BEIJING: Chinese pig prices hit their lowest in nearly four years this week, plunging farmers in the world’s top pork market into the red and underscoring concerns that a rapid expansion of large pig farms in China has outpaced slowing demand growth.
The sudden downturn – one of the steepest declines over such a short period ever – will mark the first serious test for many companies that have rushed into pig farming in the last two years.
It will also slow imports of pork by the world’s top buyer, traders and analysts say. The price is set to recover when demand picks up later in the year but will come under renewed pressure in 2019 as more new farms start production, analysts say.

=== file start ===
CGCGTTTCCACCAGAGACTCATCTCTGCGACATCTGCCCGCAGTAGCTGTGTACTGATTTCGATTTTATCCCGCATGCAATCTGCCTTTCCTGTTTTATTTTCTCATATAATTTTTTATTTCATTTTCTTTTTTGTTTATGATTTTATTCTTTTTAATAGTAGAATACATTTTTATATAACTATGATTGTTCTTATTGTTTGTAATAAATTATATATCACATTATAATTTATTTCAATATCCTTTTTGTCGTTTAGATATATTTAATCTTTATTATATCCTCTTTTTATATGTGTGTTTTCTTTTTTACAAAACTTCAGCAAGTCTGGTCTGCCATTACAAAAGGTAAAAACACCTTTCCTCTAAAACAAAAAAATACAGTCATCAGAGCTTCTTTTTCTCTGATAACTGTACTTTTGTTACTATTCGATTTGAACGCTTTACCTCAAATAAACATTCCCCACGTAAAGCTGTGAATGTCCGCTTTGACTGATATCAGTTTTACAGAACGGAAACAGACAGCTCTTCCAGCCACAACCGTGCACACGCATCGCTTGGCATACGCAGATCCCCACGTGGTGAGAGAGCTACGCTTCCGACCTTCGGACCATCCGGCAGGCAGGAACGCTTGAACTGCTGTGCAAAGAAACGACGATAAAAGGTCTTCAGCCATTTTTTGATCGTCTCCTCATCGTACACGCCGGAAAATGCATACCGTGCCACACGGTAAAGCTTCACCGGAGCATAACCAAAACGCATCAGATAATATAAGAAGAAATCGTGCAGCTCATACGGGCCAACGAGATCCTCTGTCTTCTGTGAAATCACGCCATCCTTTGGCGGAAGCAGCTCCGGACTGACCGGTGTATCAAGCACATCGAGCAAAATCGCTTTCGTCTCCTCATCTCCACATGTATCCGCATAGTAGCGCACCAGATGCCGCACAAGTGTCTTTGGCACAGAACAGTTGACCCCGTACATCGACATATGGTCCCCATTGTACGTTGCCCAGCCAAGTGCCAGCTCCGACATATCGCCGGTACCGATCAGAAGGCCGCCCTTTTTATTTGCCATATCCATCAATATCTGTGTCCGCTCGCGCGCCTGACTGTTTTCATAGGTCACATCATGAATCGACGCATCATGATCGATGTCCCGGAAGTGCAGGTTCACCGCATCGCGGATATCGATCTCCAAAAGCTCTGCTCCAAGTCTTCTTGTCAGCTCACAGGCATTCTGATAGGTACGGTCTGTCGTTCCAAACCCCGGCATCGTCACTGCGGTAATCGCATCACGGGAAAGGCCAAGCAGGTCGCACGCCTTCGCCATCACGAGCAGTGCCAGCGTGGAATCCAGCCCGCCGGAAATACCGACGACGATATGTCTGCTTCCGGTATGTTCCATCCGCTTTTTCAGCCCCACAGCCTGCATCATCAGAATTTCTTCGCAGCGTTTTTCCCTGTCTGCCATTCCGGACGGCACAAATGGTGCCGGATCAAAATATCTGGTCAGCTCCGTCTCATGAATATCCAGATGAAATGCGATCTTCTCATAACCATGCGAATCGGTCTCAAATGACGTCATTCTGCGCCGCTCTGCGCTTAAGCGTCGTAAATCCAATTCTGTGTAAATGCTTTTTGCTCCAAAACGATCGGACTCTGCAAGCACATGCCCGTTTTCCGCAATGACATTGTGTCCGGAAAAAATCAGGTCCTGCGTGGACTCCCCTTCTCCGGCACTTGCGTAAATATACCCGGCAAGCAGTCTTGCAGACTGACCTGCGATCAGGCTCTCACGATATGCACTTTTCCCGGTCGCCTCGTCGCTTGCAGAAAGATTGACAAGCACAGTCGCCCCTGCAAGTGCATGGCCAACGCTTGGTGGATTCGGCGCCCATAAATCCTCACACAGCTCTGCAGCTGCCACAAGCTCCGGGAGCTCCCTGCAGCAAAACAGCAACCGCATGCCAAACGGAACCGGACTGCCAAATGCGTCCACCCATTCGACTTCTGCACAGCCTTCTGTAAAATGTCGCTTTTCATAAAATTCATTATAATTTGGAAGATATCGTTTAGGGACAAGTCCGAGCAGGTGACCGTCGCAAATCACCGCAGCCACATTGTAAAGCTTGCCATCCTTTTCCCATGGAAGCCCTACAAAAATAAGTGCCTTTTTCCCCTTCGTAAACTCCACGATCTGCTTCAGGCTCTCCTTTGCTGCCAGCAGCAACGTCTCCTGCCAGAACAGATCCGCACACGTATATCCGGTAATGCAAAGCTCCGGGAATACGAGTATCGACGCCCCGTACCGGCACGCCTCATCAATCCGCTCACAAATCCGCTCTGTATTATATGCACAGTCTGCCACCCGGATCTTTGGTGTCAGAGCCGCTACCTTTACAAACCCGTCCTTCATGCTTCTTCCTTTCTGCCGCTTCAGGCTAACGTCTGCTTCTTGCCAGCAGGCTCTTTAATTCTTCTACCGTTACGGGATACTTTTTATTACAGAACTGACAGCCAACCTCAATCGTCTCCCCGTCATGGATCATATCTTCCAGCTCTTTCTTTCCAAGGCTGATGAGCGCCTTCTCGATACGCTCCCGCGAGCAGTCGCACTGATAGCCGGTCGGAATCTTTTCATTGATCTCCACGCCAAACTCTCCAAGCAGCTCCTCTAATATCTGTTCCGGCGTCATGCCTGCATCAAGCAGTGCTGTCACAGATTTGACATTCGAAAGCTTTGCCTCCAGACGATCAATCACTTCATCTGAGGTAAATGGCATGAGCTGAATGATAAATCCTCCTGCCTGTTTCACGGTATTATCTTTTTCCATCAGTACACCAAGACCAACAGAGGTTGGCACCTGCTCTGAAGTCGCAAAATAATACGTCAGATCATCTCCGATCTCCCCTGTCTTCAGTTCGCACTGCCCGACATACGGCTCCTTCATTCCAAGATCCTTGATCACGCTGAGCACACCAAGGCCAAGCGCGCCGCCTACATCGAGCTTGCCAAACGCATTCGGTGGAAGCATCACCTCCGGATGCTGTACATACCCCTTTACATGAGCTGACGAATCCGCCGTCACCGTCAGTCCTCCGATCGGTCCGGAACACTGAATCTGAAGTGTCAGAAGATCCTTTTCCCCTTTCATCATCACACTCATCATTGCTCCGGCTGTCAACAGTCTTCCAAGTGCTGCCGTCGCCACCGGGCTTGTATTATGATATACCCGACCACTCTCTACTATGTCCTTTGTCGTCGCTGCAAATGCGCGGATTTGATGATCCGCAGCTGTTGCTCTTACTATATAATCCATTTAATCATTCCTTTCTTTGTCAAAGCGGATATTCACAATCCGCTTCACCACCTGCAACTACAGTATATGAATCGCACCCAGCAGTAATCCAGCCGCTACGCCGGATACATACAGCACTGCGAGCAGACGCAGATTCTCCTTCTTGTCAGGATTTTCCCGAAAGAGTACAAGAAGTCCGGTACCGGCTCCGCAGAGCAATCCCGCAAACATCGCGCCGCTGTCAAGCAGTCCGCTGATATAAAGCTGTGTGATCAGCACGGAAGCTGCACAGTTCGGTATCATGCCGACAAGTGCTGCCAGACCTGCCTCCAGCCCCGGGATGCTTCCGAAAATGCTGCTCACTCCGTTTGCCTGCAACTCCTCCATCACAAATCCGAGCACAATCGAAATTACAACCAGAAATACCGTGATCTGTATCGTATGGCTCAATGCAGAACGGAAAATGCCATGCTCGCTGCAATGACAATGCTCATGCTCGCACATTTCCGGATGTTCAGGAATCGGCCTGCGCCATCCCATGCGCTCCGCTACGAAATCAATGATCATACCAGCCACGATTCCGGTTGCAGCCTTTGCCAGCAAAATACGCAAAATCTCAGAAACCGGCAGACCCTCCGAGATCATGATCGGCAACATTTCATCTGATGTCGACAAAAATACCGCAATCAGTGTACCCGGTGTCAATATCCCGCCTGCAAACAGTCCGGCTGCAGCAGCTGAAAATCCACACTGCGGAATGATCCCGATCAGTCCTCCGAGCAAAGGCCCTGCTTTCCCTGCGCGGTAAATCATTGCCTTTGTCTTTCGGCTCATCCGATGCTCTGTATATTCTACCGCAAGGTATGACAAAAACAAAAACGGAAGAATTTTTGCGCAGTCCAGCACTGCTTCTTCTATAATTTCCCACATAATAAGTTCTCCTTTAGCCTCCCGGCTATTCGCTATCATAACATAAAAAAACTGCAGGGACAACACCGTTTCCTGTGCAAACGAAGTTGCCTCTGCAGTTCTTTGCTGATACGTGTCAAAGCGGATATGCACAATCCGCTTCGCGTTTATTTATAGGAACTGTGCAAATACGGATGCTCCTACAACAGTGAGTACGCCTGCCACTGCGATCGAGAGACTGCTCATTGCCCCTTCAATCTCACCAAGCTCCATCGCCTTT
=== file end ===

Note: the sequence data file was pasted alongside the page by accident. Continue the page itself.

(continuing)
“The reason is very clear. There are a lot of pigs on the market,” said Feng Yonghui, chief researcher at trade website Soozhu.com.
The sudden plunge in prices is the result of conflicting trends in the industry over the last year. On the one hand, big producers have expanded rapidly to grow market share, but on the other, a government crackdown on pollution that intensified in 2017 shut many small farms, making it difficult to get an accurate picture of supply.
“Slaughterhouses took advantage of the increased supply to set prices, which led to growing price pressure in the market,” said Feng.
Prices in February in seven major provinces fell at their fastest pace on Reuters records going back to 2012.